After years of faithfully guarding against the much-hyped perils of dehydration, recreational athletes were hit with some startling news this past spring: Drinking water can kill you. A recent study in The New England Journal of Medicine had news outlets issuing grim proclamations about the dangers of hyponatremiaa potentially deadly lowering of blood-sodium levelsand telling everyone to put the bottle down.
Not so fast. While the risks of hyponatremia are very real, dehydration is still far more common, and overcorrecting for one condition can leave you vulnerable to the other. The key is knowing what to drink and when.
Hyponatremia is associated with slower finishers in endurance events, who, because of the length of time they are on the course, often end up drinking far more than they need, thus diluting their sodium levels. Symptoms include postworkout weight gain, throbbing headaches, and bloating, and the condition can lead to fatal brain swelling. The best defenseagainst both hyponatremia and dehydrationis to match fluid and sodium intake to sweat loss, which you can figure out on your own. Here's how.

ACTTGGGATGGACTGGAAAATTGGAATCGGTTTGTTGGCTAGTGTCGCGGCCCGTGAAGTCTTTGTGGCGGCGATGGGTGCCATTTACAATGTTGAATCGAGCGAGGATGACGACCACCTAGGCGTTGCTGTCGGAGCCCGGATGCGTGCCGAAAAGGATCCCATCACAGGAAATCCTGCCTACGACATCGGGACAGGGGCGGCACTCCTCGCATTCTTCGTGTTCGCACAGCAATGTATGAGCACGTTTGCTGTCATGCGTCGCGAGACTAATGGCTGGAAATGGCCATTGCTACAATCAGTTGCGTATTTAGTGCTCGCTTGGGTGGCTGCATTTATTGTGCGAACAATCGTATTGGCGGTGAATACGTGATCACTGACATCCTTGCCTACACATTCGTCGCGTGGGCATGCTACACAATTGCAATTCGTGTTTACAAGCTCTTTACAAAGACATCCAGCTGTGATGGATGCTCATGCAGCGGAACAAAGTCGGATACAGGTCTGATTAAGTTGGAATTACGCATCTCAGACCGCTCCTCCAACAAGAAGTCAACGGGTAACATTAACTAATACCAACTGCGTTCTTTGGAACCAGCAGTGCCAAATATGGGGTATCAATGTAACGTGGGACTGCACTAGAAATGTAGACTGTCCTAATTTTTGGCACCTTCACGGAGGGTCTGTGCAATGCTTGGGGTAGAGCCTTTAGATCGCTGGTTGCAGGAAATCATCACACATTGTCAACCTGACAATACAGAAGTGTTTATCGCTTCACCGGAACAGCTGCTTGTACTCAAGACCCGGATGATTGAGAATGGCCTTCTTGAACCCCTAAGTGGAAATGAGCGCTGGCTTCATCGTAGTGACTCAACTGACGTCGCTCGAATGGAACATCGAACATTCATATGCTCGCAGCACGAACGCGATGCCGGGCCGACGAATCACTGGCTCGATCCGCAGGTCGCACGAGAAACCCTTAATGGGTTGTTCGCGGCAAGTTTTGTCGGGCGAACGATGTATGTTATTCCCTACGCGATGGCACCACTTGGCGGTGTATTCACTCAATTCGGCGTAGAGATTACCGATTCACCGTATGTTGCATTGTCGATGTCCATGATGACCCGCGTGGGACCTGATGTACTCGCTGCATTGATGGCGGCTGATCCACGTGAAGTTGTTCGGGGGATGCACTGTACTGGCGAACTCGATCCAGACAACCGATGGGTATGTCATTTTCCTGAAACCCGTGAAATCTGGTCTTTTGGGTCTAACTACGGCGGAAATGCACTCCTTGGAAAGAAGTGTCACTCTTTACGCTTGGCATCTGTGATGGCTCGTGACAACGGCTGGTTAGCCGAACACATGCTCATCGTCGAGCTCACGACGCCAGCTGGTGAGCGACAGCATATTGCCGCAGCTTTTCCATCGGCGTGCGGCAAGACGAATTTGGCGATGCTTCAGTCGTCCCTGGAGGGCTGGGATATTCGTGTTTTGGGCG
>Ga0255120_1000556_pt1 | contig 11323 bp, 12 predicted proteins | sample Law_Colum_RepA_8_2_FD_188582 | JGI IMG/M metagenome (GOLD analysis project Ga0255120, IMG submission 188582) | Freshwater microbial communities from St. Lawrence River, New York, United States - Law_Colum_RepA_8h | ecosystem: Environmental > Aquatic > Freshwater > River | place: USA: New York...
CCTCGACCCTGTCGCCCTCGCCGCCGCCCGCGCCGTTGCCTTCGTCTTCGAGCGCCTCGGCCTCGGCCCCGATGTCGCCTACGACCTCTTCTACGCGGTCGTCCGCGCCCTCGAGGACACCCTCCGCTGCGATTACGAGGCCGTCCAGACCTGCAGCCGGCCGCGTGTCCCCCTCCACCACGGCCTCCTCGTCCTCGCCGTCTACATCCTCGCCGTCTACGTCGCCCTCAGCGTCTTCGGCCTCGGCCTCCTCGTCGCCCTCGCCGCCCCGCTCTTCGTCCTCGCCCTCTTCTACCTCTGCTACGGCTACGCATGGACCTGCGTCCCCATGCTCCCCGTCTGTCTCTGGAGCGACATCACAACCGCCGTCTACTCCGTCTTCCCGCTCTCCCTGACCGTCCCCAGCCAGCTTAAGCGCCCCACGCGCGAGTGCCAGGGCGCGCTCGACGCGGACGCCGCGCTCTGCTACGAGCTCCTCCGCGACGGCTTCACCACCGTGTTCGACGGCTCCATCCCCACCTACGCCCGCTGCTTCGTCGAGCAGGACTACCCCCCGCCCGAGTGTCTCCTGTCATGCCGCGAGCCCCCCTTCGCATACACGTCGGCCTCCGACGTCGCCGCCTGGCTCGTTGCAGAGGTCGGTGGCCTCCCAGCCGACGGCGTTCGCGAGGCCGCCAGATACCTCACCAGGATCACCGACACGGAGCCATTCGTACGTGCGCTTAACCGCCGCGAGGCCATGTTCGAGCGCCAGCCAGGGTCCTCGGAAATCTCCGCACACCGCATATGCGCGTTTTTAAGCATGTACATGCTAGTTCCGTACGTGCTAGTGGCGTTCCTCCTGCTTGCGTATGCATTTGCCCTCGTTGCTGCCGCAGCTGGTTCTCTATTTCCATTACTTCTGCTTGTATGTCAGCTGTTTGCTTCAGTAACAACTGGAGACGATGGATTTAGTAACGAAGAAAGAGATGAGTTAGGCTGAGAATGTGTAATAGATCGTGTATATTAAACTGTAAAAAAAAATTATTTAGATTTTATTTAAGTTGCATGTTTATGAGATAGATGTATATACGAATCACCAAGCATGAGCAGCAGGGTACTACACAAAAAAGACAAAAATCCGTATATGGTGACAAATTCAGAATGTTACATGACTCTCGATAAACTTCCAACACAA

»SWEAT RATES can vary widely between individuals. To determine yours, weigh yourself in the buff before and after one hour of training, while tracking your fluid intake. A liter (34 ounces) weighs about two pounds. So if you drink one liter during a one-hour run and have a net loss of one pound of body weight, your sweat rate was 1.5 liters per hour. Try tailoring your intake during workouts to prevent fluctuations in weight.
»SALT CONTENT is your next concern. If you have a high sweat rate (more than two liters per hour) and you also notice salt markings on your workout clothes, consider yourself a "salty sweater." If this sounds like you, be especially diligent about using sports drinks that contain sodiumdon't make the common mistake of overdrinking sodium-free fluid before and during exercise.